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24 of 26 people found the following review helpful
TOP 500 REVIEWERon 14 October 2013
Patricia Kopatchinskaja's star is currently very much in the ascendant, this recording coming off the back of the Gramophone Record of the Year in Bartok: Concerto No. 2 / Eotvos: Seven / Ligeti: Violin Concerto and, before that, the critically acclaimed Beethoven: Violin Concerto, Romances, Fragment Concerto. Kopatchinskaja's difference seems to be in being able to effortlessly re-assess a work, discarding previous performance directives and letting spontaneous inspiration win out over any learning by rote. It also might have something to do with a background steeped in the folk traditions of her Moldovan homeland, the sounds of nature resounding more strongly than those of any pedagogical tradition. Whatever, her readings of these two 20c warhorses are - again - unpredictable but ultimately overwhelmingly persuasive.

The Stravinsky concerto was constructed with the violinistic help of the young Pole Samuel Dushkin, who also gave the first performance. Dushkin was taken aback by the extremely widely spaced chord with which the composer insisted on beginning each of the four movements: Stravinsky sketched it on a napkin over a lunch in Paris and Dushkin immediately pronounced it unplayable. Having tried it out however, Dushkin discovered that it was possible after all, and that was the catalyst for the creation of the piece. Kopatchinskaja finds a percussiveness but also a wistfulness, the contrasts becoming kaleidoscopic as the Russian spirit collides and splinters against the neo-classical form.

The Prokofiev concerto is a near contemporary, a gap of less than five years separating it from the Stravinsky. And, as in the Stravinsky, the form is traditional, but here - as the soloist has observed - it's almost as though Prokofiev is saying farewell to one period in his creative life and returning, bracing himself for 'what it is necessary to do' back in Soviet Russia. The feeling of melancholy is palpable, reaching an almost unbearable pitch in the slow movement, where Kopatchinskaja offers something quite unexpected; a disarmingly innocent and childlike statement, appearing to draw ancient echoes from a Slavic homeland free of contemporary political angst.

Jurowski and the London Phil are the most sympathetic of partners (and virtuosic too, particularly in leader Pieter Schoeman's role in the Stravinsky cadenza), in performances which strip away any previous glosses to reveal a coarse and at times raw Russian vitality.
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1 of 1 people found the following review helpful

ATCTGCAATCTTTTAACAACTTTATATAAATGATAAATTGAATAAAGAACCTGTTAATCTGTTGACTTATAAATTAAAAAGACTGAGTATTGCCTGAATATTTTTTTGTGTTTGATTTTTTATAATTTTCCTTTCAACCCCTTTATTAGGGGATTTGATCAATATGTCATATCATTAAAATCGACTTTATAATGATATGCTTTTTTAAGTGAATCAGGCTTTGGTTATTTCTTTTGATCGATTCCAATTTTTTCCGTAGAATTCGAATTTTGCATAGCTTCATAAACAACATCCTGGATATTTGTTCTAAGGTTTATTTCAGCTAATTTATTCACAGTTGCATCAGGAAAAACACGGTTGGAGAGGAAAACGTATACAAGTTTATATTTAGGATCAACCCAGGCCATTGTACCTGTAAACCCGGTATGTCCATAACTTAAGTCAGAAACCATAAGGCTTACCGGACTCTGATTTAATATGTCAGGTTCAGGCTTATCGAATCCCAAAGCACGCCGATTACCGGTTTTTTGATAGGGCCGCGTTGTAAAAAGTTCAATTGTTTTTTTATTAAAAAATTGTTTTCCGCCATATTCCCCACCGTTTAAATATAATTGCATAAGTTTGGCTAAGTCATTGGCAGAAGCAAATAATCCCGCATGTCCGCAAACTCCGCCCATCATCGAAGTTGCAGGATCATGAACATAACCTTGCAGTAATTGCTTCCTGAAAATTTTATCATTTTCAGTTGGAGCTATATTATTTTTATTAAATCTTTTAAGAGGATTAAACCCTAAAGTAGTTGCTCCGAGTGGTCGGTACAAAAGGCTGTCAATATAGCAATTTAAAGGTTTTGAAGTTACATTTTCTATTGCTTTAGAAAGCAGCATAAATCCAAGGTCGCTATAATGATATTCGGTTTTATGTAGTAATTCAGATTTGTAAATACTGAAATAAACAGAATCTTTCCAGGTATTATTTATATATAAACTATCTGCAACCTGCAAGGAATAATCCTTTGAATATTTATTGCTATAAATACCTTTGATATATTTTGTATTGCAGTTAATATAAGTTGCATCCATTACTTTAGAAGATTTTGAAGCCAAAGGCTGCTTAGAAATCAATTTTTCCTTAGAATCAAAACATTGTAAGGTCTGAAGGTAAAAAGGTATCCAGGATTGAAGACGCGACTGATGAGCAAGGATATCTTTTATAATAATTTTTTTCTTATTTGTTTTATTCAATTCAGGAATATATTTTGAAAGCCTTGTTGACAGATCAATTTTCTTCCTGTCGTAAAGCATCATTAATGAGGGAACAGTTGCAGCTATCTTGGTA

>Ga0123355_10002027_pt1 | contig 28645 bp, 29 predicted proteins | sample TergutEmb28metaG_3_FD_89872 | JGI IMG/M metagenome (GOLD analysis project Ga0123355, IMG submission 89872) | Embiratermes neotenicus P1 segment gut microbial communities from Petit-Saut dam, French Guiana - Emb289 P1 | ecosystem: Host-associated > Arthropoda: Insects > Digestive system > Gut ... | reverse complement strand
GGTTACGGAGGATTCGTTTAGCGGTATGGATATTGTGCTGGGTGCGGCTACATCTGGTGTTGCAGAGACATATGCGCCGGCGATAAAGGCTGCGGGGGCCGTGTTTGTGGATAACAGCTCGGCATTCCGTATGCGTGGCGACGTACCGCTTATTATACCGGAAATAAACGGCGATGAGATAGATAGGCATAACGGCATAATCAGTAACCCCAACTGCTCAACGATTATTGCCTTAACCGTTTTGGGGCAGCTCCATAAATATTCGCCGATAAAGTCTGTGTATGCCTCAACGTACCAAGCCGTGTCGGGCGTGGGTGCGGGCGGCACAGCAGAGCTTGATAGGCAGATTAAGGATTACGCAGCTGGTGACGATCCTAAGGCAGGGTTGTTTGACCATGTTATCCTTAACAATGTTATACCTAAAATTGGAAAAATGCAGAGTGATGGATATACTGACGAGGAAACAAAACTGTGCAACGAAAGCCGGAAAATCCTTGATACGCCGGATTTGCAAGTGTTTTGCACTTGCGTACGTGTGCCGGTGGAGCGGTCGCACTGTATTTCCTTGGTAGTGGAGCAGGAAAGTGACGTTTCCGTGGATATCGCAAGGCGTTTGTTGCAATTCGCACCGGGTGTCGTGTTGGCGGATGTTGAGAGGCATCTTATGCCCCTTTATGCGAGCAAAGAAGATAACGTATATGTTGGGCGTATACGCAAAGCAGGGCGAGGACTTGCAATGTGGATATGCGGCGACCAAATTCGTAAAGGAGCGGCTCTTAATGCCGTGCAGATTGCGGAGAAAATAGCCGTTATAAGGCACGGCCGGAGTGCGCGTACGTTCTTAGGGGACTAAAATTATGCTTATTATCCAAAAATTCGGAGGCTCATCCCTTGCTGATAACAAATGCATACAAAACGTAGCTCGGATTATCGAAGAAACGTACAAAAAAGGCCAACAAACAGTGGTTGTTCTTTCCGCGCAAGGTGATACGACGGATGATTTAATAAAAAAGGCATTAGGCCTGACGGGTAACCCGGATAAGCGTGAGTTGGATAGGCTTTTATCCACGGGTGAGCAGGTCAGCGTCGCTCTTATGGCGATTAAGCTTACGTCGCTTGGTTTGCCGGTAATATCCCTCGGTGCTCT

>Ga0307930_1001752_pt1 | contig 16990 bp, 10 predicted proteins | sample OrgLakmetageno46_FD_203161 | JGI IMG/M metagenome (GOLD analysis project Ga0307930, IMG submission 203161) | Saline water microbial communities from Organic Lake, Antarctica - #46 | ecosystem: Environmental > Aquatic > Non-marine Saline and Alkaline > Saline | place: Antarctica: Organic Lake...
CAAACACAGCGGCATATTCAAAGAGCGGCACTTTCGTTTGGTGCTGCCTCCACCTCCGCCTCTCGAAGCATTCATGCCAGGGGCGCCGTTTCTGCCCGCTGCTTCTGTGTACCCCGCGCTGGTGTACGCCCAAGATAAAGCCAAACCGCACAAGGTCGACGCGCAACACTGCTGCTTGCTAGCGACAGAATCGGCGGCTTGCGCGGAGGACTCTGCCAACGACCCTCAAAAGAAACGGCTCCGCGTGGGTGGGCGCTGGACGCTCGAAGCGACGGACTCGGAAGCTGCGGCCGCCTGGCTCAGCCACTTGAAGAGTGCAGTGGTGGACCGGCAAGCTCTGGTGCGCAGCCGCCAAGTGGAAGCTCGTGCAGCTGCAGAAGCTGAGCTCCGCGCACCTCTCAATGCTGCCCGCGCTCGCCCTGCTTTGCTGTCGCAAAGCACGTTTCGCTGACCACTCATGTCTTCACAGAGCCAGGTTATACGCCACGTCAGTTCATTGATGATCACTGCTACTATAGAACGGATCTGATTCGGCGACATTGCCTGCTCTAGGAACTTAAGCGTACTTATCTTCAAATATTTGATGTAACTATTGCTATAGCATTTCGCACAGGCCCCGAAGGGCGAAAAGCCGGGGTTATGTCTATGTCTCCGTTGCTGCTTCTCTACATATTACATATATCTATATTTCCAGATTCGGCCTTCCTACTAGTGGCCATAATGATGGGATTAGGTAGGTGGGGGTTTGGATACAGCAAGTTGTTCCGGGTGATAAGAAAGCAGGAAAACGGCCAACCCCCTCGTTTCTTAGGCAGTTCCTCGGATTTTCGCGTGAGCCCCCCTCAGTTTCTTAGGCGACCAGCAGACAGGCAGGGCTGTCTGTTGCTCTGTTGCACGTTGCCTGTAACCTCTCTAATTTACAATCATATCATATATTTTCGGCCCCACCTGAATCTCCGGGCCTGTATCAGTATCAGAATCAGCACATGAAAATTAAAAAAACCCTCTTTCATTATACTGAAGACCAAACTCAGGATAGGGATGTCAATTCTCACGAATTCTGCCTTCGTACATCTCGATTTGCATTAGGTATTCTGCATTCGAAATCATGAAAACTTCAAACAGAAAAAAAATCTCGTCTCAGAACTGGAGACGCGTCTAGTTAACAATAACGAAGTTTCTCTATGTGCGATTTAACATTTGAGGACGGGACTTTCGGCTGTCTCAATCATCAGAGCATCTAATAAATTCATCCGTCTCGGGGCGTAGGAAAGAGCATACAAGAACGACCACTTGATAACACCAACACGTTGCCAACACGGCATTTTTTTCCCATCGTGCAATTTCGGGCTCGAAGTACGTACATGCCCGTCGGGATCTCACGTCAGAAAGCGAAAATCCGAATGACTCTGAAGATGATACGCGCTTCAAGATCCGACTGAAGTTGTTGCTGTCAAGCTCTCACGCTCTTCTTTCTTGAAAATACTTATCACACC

A wonderfully colourful account of both concertos, benefitting from a recording that allows you to be right inside every orchestral sound - it is a real blend of violin and instrumental tones right up next to each other such as wasn't possible in versions by people like Perlman and Chung. Kopatchinskaya has written her own fable to illustrate the pieces seeing them as characters in a masked ball. It may not be as brilliant as the composers' work but it does illustrate the element of play that is so much to the fore, the creativity, which is felt in a second cadenza she has written for the Stravinsky - elaborated with the leader - and placed in a separate track between the concertos. A rehearsal photo shows them practising it, with Jurowski standing in the wings with a cup of coffee ... Jurowski himself is an inspired partner, a pioneer of orchestral timbre as always, and super-fine ... The cover photo is a work of art in itself, with a blast of colour in the lettering that is the lead into the sounds on the disc.
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2 of 2 people found the following review helpful
on 2 January 2014
Ah, with a smile on my face -- so this is what Stravinsky meant this music to sound like.
And the yearning Kopatchinskaja gets out of the middle movement of the Prokofiev is enough to melt even the hardest of hearts.
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1 of 1 people found the following review helpful
on 7 September 2014
The performance of the Prokofiev is highly individual, quirky and often thrilling. In the solo opening Kopatchinskaja caresses the violin as if musing privately on the theme. Her range of textures, including very limited vibrato, is amazing. Jurowski's handling of the orchestra is powerful and brilliant. The Stravinsky is equally good, but a less interesting piece. A great recording all round.
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on 2 January 2015
Stunning in every sense as eg interpretation, beautiful sound, interplay violin and orchestraand, and...
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on 14 January 2015
This is currently my favourite of Kopatchinskaja's CDs - a wonderful performance and great recording.
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